Evolution and Climate Change Come to Kansas
Posted by mattusmaximus on June 14, 2013
The state of Kansas has been a high-profile hotbed of creationist activity for quite some time, with battles over state science standards including (or not including) even a mere mention of evolution and, in recent years, climate change. The strategy on the part of creationists goes as follows: if we aren’t allowed to teach creationism, specifically one brand called young-earth creationism, then we’ll make it so that nobody can learn evolution, either. Global warming deniers are also employing a similar strategy in many states.
Of course, in the budding 21st century, if enough states in the United States allow creationists and global warming deniers to drive the discussion, then this is a recipe for disaster in terms of our nation’s capability to generate well-educated young students who are ready to tackle the looming scientific and technological challenges of our age.
Enter the Next Generation Science Standards, which Kansas has recently adopted (mostly because they helped to actually write the standards), that mandate the teaching of both evolution and climate change in a manner which is broadly interwoven into the curricula of public school science classes…
TOPEKA, Kan. (AP) – The Kansas state school board Tuesday approved new, multi-state science standards for public schools that treat both evolution and climate change as key concepts to be taught from kindergarten through the 12th grade.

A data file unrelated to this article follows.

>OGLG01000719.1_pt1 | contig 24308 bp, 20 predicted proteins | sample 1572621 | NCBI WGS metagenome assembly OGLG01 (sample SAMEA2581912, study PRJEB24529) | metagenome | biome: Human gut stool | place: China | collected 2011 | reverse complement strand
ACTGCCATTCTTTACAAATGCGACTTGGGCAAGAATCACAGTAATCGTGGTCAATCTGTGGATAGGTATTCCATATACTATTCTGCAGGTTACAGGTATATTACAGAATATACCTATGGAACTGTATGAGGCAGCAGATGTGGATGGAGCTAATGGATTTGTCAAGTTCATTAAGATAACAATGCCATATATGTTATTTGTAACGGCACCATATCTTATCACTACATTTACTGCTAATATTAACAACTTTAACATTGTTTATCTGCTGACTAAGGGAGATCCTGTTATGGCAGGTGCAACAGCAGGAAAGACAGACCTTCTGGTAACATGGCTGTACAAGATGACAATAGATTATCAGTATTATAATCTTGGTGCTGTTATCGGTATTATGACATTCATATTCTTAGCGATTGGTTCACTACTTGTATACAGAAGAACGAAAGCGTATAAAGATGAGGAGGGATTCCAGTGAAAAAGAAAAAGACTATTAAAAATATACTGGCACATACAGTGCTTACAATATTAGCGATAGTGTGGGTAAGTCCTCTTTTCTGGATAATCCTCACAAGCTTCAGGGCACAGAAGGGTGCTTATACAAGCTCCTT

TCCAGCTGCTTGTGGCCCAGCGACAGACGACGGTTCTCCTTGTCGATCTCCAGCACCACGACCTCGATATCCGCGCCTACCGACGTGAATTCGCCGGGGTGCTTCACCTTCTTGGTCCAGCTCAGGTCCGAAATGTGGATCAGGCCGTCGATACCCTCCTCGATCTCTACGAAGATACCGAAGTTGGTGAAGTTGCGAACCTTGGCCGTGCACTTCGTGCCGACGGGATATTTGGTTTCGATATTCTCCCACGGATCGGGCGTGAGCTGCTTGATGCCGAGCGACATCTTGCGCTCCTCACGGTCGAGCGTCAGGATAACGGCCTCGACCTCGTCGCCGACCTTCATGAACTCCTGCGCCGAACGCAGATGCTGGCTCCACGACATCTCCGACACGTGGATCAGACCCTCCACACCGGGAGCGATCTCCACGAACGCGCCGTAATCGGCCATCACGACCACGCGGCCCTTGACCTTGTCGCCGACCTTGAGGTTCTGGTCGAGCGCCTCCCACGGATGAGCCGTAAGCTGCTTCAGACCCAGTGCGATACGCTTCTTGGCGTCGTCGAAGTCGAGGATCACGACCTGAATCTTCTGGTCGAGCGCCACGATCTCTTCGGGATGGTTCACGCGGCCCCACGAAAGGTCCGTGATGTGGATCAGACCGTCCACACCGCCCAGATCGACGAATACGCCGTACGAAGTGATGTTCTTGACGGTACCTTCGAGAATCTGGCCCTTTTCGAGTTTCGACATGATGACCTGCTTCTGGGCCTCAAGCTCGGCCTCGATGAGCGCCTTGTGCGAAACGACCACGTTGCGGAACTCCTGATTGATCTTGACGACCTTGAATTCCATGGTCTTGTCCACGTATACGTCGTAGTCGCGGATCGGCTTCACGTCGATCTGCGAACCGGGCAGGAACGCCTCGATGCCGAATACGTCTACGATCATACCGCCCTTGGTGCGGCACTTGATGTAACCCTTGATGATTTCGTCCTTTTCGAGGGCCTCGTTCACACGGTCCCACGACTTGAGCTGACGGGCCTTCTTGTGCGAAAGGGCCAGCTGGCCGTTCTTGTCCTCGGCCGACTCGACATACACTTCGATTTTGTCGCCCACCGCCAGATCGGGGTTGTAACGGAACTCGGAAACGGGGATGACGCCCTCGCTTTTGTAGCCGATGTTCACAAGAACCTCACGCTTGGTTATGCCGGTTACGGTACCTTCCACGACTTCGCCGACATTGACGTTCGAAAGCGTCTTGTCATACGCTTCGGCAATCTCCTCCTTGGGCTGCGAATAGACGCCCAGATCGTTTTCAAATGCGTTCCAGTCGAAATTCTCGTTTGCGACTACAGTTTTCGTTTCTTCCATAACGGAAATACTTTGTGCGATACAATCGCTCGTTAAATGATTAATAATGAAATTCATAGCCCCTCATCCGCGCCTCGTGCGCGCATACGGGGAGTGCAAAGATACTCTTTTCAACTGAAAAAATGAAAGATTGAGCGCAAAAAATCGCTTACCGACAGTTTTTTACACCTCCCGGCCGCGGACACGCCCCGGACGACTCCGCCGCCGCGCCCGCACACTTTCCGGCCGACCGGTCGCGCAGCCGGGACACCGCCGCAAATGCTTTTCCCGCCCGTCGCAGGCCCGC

The State Board of Education voted 8-2 on for standards developed by Kansas, 25 other states and the National Research Council. The new guidelines are designed to shift the emphasis in science classes to doing hands-on projects and experiments and blending material about engineering and technology into lessons.
WEIGH IN: Discuss this story on Facebook http://on.fb.me/14wfFtA
“I can concentrate on teaching processes — teaching kids how to think like scientists,” said Cheryl Shepherd-Adams, who teaches physics at Hays High School and traveled to Topeka to publicly endorse the new standards as vice president of Kansas Citizens for Science. “I’m more concerned whether they can design and analyze an experiment. That’s what science is all about.”
Past work on science standards in Kansas have been overshadowed by debates about how evolution should be taught. The latest standards were adopted in 2007 and treat evolution as a well-established, core scientific concept, but Kansas law requires the academic standards to be updated at least once every seven years.
Though the new standards drew some criticism over their treatment of evolution, it wasn’t anywhere as vocal or public as in the past. Together, Democrats and moderate Republicans control the board, and social conservatives wanting to inject skepticism of evolution into the standards were likely to have found little support.
The same political factors blunted criticism of the standards’ proposed treatment of climate change as an important concept that should be part to lessons in all grades, rather than treated separately in upper-level high school classes…
There has been some pushback from certain political quarters, which tend to be ideologically aligned with creationists and climate change deniers, that these standards are taking away states’ rights. Nothing could be further from the truth, seeing as how the NGSS are NOT a federal mandate because they were written by states who volunteered to put them together. So, if anything, the NGSS is actually strongly in favor of states rights!
Looks like public science education in the United States might just finally be evolving🙂